All of the uranium is mined in Canada, all of Cameco’s sales are negotiated and completed in Canada, and literally all of its profits are generated in Canada. The company’s scheme is pure scam which is why fair-tax activists in Saskatchewan call the company Scameco. A citizens’ group, Saskatchewan Citizens for Tax Fairness, has been on Cameco’s case for several years — paying for a billboard demanding Cameco pay up and collecting 36,000 names on a petition which it presented to the federal government.
But it isn’t just citizens’ groups looking askance at Cameco. Investment research firms, like Veritas, have questioned the company’s scheme. In 2013 company analyst Pawel Rajszel stated:
“[A]ll the upside has been transferred to the subsidiary. Meanwhile all the risk has stayed with Cameco Canada. … It’s strange that the company would have created this Swiss subsidiary without having any real operations in Switzerland.”
A Veritas report concludes: “It is therefore difficult to see a reasonable business purpose to [Cameco Europe’s] existence, beyond tax minimization.” In a further comment, Mr. Rajszel told The Globe and Mail in 2014: “Based on our review of Cameco’s [first quarter] results, the dispute with the CRA may force the company to borrow funds and/or cut its dividend in order to finance the back tax payments.” Does that suggest Cameco’s clever tax dodge could actually expose it to a charge of failing to carry out its fiduciary duty to its shareholders?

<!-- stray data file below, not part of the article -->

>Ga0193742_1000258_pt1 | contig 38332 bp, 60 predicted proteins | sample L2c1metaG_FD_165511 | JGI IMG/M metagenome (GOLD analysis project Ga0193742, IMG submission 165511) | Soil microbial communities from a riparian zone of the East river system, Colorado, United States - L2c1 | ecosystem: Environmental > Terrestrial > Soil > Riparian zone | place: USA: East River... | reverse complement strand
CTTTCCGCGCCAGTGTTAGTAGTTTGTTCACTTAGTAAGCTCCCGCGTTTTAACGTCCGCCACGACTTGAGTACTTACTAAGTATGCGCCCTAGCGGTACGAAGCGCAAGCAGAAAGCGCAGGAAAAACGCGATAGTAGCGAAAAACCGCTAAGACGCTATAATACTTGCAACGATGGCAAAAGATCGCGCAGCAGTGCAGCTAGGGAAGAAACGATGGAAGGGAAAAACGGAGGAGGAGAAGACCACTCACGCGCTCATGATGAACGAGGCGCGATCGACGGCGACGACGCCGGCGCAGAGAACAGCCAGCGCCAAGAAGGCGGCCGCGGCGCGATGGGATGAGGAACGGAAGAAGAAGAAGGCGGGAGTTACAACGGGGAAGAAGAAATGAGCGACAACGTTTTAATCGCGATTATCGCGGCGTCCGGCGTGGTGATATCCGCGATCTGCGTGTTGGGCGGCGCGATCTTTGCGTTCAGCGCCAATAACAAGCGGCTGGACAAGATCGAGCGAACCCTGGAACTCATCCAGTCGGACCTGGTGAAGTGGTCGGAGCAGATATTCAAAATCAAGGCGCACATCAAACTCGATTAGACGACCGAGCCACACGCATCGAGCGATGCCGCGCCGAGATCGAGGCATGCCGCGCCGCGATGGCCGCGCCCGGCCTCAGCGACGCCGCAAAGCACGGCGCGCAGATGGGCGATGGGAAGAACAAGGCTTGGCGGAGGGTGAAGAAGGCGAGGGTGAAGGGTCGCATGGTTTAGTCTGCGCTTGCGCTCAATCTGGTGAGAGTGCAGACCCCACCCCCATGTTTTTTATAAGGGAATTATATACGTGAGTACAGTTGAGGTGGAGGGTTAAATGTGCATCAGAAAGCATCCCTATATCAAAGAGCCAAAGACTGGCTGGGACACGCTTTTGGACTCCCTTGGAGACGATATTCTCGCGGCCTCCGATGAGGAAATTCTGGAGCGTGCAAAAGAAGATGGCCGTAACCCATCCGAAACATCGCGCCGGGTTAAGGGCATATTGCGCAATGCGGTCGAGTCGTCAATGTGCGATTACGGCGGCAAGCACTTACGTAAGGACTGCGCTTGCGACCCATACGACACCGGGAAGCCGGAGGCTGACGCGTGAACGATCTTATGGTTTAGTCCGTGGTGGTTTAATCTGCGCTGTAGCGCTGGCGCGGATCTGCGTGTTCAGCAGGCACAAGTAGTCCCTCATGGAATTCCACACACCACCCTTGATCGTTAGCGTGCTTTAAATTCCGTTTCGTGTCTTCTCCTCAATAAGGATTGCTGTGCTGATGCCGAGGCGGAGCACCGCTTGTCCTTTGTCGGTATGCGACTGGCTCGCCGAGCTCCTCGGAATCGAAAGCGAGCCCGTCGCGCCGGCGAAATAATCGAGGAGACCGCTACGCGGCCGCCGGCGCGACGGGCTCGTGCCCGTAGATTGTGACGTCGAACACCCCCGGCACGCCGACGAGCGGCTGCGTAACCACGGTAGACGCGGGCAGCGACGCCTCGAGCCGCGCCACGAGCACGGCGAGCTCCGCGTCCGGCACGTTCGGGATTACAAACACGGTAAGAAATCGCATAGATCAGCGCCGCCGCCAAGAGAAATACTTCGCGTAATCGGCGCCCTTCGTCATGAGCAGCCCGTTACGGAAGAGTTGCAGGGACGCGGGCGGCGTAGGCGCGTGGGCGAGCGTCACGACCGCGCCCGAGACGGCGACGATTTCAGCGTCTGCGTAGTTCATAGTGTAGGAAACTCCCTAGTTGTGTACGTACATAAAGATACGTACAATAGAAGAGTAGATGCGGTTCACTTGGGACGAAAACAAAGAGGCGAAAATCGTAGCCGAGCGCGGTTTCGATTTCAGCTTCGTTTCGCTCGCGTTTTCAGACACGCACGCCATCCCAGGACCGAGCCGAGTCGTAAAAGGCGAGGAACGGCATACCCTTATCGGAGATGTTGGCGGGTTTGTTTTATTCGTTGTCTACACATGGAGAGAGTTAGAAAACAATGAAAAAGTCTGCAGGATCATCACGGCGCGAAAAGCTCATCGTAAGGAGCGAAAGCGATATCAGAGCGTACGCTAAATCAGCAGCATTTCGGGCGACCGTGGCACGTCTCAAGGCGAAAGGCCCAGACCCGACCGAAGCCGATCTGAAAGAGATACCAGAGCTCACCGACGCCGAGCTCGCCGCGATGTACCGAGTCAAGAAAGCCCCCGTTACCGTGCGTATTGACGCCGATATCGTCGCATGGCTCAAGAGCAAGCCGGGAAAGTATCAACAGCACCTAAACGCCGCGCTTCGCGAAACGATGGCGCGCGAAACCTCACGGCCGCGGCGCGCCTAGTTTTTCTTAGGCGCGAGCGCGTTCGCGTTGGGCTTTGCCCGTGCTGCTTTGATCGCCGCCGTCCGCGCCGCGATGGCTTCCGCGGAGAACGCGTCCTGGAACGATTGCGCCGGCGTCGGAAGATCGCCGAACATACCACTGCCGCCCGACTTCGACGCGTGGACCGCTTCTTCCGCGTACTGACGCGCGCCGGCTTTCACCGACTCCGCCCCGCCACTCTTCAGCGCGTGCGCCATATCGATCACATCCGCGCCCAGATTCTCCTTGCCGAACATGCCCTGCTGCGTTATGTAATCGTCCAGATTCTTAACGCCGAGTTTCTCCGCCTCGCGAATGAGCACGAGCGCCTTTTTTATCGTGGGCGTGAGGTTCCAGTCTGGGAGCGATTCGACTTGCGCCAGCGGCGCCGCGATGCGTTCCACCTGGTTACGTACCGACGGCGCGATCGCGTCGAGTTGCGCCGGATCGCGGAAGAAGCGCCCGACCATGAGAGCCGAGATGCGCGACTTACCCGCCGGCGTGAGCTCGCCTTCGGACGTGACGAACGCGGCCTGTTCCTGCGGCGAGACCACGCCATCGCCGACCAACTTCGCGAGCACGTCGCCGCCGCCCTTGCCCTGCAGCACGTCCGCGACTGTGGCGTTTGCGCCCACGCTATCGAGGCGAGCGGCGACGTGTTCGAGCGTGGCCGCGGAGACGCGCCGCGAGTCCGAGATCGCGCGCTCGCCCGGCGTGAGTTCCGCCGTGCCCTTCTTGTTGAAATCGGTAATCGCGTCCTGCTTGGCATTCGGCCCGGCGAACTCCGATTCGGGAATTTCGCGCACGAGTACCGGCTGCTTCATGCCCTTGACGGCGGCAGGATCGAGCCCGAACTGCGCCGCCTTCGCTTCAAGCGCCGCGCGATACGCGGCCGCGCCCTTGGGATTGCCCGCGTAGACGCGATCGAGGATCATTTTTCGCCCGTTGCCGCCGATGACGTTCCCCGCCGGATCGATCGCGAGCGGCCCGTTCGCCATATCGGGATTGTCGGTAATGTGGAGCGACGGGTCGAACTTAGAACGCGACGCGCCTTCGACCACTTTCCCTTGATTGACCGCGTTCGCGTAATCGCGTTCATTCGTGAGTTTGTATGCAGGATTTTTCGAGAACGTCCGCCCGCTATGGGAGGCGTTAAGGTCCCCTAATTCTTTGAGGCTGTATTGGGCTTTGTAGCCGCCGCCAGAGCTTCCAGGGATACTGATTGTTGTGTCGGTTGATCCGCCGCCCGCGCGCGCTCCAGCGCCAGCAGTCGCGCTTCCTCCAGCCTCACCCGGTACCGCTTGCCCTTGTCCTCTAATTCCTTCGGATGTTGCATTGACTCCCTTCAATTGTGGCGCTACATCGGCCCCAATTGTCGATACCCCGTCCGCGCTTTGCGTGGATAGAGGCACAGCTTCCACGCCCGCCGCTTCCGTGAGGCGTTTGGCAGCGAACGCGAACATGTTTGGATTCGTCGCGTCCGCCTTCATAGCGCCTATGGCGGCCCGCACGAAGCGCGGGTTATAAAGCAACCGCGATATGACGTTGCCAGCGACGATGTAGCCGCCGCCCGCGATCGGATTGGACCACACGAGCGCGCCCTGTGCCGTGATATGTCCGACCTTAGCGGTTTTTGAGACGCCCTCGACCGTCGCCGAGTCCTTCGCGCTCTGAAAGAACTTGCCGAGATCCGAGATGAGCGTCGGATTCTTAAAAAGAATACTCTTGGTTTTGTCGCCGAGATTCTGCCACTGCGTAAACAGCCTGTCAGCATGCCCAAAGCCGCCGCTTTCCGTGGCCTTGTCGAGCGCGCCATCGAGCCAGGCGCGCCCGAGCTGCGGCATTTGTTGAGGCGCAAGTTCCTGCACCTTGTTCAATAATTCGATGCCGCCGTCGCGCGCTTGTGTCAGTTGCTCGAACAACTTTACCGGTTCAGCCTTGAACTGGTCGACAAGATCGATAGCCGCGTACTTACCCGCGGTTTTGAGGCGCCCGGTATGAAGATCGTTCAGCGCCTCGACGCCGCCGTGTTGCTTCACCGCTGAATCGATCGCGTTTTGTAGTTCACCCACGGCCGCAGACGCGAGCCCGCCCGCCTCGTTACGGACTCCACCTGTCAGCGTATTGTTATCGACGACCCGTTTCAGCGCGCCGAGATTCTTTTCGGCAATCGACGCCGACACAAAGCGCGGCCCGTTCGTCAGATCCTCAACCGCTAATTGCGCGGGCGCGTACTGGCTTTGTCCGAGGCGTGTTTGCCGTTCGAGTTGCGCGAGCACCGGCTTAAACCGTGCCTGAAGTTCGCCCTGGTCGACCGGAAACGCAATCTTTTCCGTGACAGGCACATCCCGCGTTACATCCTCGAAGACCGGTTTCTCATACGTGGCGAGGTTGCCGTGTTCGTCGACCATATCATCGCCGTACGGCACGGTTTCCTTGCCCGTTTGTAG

Another business-focussed group has been sniffing around Cameco’s problems. The Bottom Line, a Canadian publication which bills itself as a “Forensic Accounting and Fraud” magazine, has been in contact with Saskatchewan Citizens for Tax Fairness about the case.
Companies like Cameco have for too long framed the tax haven issue as business as usual. But that is now clearly changing and people are starting to see this behaviour for what it is: the legalized theft of Canadian government services. Cameco started off as a public mining company and its technology was developed in Canada with the help of Saskatchewan government money. The Canadian transportation infrastructure allows them to get their uranium to market, they have enjoyed decades in a stable economy, with low inflation, cheap money, low crime and the legal protection accorded a “corporate citizen” under the Charter of Rights and Freedoms. Their workers received free and/or subsidized education and Cameco doesn’t have to pay health insurance for its employees — as companies in the U.S. do. Adding insult to injury, the (federal) taxes Cameco is avoiding are amongst the lowest in the developed word: 15 per cent compared, for example, to 35 per cent in the U.S.
Ironically — or maybe not — while the CRA is going after Cameco, Saskatchewan’s unabashedly pro-business premier Brad Wall has said almost nothing about the case (the timid NDP opposition has said even less). That seems a bit strange given that Saskatchewan’s share of the proceeds, if the CRA wins, would be over $700 million. Governments may govern in the era of globalization, but giant companies rule. It is long past time that we put a stop to it. A great first step would be for the CRA to refuse to negotiate and get all of our money back. Then we need to change the law.